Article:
It’s Never Easy, but It Doesn’t Have to Be So Hard: Raising Emotionally Intelligent Teens


It’s Never Easy, but It Doesn’t Have to Be So Hard: Raising Emotionally Intelligent Teens

Do you remember being a teenager? Riding on bright white crests of joy and excitement one moment before being pulled into a dark, swirling vortex of inexplicable sorrow or anger and frustration the next, each feeling more intense than the last? Maybe you cried over perceived slights that left your parents scratching their heads or experienced inexplicable break-ups of friendships you’d had since elementary school. Maybe you stormed out of rooms in a huff, shouting your hatred and dismay at their lack of empathy toward your parents just as your bedroom door slammed shut.

And now? Now you’re on the other side of the slamming door and the screams of “You just don’t understand!” Or if you’re not there yet, you fear it’s coming for you as you watch your tweens grappling with more complex emotional states and challenging relationships as they gain independence and head into puberty and all that comes with it.

So…how do you help your teens or tweens gain mastery over their emotions and create a more peaceful household? Is it even possible?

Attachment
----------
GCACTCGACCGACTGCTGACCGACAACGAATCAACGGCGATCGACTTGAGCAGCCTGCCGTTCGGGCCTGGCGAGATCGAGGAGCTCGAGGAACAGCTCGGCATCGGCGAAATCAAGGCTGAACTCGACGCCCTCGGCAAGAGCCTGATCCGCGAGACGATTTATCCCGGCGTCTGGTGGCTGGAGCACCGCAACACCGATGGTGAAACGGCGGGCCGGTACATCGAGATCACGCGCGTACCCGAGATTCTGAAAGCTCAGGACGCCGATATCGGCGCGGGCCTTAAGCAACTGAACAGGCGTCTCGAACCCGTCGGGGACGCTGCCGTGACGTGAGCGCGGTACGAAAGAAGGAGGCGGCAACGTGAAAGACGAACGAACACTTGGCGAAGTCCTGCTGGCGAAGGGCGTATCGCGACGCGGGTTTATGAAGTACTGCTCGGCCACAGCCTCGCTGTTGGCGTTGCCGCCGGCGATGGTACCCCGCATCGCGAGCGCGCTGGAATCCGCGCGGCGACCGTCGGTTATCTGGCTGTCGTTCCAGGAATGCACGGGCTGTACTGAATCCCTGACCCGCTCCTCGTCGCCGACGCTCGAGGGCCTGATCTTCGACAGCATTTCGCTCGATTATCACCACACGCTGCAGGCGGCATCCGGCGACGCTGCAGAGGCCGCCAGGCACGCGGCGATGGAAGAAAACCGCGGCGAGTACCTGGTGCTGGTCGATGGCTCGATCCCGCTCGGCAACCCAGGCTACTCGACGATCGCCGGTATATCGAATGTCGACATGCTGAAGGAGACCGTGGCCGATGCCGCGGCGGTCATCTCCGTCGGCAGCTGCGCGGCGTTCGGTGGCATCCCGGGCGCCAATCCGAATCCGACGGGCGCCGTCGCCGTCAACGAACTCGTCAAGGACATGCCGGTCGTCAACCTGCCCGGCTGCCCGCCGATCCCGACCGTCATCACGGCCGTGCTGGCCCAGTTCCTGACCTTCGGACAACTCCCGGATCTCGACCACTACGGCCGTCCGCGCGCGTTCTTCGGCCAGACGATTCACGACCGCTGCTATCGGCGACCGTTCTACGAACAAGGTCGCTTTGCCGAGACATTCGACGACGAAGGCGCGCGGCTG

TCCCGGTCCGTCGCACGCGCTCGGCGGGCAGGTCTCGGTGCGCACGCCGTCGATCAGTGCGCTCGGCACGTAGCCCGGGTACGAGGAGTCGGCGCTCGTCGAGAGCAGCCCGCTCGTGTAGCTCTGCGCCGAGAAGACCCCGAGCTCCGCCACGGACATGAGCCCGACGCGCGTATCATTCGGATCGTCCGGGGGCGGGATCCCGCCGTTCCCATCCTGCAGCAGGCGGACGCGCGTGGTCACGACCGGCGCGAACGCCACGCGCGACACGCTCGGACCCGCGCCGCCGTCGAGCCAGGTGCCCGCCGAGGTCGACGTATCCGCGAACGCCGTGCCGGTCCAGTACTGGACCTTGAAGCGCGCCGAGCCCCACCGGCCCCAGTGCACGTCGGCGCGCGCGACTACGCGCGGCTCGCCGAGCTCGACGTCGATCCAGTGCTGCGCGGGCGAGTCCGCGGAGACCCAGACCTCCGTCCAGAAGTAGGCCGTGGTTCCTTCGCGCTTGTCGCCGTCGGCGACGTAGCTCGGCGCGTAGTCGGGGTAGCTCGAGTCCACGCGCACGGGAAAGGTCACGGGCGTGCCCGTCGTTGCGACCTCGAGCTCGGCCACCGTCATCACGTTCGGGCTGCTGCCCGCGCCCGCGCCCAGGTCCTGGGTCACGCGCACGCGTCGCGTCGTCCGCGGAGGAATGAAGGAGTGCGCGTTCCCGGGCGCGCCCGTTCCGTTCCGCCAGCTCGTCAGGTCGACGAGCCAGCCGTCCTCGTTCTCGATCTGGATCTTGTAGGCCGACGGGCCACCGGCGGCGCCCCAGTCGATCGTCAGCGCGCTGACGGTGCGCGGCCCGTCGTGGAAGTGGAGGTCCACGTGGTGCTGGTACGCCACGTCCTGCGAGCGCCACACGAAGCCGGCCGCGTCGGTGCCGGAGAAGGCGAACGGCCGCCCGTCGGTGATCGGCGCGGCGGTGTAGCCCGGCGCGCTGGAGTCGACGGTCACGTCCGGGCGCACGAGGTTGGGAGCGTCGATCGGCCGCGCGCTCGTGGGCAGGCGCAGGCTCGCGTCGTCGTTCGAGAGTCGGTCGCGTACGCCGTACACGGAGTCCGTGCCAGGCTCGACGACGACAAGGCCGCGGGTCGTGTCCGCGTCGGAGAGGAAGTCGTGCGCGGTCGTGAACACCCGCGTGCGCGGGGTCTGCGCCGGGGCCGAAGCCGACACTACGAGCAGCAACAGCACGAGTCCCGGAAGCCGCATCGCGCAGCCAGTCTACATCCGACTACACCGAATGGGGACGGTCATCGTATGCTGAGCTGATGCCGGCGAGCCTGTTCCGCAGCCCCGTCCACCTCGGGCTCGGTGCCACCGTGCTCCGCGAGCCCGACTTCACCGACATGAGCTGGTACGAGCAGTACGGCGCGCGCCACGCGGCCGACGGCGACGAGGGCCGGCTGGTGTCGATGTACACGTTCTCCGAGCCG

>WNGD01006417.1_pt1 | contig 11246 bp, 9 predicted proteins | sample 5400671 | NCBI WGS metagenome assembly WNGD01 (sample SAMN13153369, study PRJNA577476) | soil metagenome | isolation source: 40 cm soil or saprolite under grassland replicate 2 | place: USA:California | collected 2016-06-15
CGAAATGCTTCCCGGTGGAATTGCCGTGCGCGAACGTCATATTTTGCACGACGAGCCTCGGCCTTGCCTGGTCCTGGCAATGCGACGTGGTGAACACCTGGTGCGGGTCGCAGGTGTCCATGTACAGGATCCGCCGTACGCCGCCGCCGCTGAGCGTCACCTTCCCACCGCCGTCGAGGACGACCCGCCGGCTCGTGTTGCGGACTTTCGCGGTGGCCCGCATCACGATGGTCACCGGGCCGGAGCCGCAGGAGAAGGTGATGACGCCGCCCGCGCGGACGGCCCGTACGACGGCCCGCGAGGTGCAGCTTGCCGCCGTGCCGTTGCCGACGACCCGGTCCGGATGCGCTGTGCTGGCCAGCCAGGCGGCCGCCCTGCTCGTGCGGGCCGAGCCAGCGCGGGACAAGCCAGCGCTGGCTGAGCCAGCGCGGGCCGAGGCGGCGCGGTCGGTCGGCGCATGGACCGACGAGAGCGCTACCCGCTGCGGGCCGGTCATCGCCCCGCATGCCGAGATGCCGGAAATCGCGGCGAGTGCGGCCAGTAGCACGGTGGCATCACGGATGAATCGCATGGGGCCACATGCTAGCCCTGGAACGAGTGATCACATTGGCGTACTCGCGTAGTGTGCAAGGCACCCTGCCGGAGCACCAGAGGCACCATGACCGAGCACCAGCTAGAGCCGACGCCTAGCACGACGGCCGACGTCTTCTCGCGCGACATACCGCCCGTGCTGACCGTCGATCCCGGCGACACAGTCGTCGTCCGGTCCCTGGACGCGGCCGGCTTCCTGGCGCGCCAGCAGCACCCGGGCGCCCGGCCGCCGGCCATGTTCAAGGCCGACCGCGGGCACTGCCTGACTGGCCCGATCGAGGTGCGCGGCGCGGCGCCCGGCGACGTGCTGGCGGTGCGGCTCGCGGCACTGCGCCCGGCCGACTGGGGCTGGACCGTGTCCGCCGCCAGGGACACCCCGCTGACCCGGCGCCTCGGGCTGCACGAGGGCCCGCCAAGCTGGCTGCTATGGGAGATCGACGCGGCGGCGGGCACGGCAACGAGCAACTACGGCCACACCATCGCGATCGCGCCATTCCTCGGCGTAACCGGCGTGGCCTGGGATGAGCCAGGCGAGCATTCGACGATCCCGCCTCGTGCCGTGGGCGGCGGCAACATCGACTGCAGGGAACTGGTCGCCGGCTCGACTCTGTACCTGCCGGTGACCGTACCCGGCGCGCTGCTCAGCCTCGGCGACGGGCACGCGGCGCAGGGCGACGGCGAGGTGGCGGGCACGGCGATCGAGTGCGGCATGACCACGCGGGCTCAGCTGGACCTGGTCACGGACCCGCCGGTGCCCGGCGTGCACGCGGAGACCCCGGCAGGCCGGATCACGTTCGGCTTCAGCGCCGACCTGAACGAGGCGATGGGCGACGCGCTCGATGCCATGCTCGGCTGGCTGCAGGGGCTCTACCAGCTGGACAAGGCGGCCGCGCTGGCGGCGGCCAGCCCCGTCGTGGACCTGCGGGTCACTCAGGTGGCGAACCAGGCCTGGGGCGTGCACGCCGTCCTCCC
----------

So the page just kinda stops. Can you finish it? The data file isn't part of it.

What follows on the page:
It absolutely is. By helping build your child’s emotional intelligence, you’ll help them establish critical skills that can help them develop self-awareness, become more confident, empathetic, and resilient and also enable them to better navigate relationships, and ultimately, achieve greater success.

Emotional intelligence involves several components including the ability to recognize emotions, both your own and those of others; the ability to understand the root cause of your own emotions or those of others; and perhaps more importantly, learning how to regulate your emotions and using our emotions in determining where to apply our energy and focus. Really, these are skills you’ve likely been helping your child build their whole life. With a teen, however, it’s time to double-down as both the onset of puberty and the intense and rapid brain development that occurs during this time result in a combination of often strained communications and deeply felt emotions that need to be felt, expressed, and managed. But what’s a parent to do with all this?

First…keep showing up with unconditional love and compassion. Every. Single. Day. Even when they’re angry. Even when they say stupid things they don’t mean.